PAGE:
Bigotry looms ever larger as a public concern today. Among the educated, articulate, and well-placed, it’s considered an intolerable moral flaw, a revolting psychological deformity, and a totally unnecessary pathology responsible for most of the world’s evils—war, crime, poverty, suicide—you name it. As bigotry has grown in prominence as an issue, what counts as such [...]

De Sales vs. Luther on Freedom and Religious Devotion

One of the major tenets of the Wittenberg Reforms implemented by Martin Luther in the early 1520s was his insistence on the equality of all men before God. A recognition of the “priesthood of all believers” was essential, according to Luther, to ensure proper respect for the rights of each individual person in regards to [...]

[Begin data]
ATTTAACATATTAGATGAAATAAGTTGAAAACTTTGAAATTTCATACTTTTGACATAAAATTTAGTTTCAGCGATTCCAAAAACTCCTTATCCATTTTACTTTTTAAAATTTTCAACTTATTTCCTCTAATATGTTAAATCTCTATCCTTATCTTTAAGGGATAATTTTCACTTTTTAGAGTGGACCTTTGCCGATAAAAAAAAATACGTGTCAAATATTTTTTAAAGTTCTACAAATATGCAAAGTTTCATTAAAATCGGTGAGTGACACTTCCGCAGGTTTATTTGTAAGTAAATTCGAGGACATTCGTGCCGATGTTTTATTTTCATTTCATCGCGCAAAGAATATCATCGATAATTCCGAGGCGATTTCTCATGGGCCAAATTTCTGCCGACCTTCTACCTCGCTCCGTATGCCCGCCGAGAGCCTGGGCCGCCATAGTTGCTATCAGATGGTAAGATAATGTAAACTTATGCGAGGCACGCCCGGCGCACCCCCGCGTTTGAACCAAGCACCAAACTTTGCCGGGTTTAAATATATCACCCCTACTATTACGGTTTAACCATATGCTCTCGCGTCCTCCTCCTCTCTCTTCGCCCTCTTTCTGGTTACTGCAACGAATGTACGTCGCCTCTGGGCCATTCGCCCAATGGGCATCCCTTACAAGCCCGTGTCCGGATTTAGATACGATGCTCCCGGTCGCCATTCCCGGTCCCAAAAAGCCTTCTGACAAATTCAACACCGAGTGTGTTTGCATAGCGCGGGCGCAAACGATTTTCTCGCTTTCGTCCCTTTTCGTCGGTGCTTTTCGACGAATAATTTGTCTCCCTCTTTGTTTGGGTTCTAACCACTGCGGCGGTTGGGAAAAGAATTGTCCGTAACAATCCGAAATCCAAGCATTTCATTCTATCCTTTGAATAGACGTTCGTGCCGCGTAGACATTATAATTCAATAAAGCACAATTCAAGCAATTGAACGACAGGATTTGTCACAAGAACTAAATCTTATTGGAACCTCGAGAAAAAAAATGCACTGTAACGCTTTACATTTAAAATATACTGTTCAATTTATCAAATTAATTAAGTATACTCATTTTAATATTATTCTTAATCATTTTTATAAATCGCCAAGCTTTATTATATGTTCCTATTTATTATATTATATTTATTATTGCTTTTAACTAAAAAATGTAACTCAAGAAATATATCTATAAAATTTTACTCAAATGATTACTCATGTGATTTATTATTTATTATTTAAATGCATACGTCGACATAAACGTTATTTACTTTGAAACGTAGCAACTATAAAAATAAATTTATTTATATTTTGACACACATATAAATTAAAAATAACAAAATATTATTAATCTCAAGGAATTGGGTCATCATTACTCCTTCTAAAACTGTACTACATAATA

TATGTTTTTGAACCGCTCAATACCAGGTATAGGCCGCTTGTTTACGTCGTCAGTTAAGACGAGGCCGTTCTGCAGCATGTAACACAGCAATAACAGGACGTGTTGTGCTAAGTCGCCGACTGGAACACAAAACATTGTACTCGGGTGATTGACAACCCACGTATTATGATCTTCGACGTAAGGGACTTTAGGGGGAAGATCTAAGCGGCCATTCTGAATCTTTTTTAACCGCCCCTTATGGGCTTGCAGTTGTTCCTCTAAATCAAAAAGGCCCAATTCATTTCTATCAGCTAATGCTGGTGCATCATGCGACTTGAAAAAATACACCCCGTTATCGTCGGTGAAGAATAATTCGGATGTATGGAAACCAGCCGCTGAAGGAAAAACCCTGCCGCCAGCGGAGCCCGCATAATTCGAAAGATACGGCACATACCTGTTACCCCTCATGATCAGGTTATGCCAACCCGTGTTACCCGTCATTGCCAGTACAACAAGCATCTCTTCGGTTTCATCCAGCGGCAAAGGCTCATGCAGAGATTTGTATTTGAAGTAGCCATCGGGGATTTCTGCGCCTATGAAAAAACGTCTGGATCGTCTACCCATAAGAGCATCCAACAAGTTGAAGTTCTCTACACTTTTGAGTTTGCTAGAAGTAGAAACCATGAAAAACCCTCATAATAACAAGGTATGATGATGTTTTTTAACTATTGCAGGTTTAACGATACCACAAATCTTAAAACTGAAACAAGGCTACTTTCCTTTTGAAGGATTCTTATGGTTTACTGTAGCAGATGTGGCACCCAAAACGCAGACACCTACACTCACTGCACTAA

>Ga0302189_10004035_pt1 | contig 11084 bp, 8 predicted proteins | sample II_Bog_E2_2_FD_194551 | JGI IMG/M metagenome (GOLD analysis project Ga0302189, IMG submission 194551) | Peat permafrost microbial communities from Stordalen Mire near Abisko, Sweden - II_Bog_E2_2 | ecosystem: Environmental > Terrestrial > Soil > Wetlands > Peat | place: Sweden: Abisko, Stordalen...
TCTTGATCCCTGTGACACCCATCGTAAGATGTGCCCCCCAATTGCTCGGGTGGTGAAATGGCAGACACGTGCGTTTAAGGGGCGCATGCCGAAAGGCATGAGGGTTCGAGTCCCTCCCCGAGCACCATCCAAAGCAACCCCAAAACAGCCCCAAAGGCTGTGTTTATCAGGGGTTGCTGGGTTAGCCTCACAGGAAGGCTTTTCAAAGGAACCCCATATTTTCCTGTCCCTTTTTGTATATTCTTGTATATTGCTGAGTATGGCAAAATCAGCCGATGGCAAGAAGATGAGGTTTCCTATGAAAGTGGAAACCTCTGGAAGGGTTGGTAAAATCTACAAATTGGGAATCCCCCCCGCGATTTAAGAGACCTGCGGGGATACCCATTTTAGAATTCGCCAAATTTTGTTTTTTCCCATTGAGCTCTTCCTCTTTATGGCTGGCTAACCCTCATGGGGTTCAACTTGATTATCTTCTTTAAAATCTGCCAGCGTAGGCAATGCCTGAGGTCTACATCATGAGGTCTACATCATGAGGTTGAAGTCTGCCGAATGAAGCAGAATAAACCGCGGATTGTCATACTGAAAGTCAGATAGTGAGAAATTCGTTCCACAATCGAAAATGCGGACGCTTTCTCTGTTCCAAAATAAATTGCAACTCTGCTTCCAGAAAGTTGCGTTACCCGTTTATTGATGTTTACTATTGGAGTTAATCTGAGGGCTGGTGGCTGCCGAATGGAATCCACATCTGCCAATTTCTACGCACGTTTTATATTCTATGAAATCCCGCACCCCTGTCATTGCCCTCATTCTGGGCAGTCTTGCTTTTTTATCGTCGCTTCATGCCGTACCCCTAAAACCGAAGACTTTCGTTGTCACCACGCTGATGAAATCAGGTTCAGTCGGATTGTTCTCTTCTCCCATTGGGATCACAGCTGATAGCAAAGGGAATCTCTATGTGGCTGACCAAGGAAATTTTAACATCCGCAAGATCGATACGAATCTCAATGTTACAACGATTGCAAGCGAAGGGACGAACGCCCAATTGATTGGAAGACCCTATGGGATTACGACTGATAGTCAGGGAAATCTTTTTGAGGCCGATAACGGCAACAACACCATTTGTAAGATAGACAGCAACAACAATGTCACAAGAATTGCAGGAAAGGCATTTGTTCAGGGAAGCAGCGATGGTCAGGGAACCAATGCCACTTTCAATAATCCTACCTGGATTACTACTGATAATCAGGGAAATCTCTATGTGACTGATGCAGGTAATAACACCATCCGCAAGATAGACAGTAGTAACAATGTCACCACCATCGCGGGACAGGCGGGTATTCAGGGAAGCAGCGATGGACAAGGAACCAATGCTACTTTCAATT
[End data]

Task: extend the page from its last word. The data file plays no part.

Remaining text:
How to Form a Real Conscience

“For all I am of poet,” says the stranger to the two men climbing the mountain of Purgatory, the Aeneid was my mama and my nurse; without it, all my work weighs not a dram. And I'd content to spend an extra year— could I have lived on earth when Virgil lived— suffering for my [...]

Economic Inequality and the Hypocrisy of Power

That a French socialist economist is trashing the American economy for fomenting inequality should hardly be news. But Thomas Piketty is enjoying some moments in the popular press, before returning to the usual comfortable sinecure for the left—academia. Why? Well, we are told, economic inequality is on the march again, and must be stopped. Stopped [...]

Mark Shea’s Economic Inquisition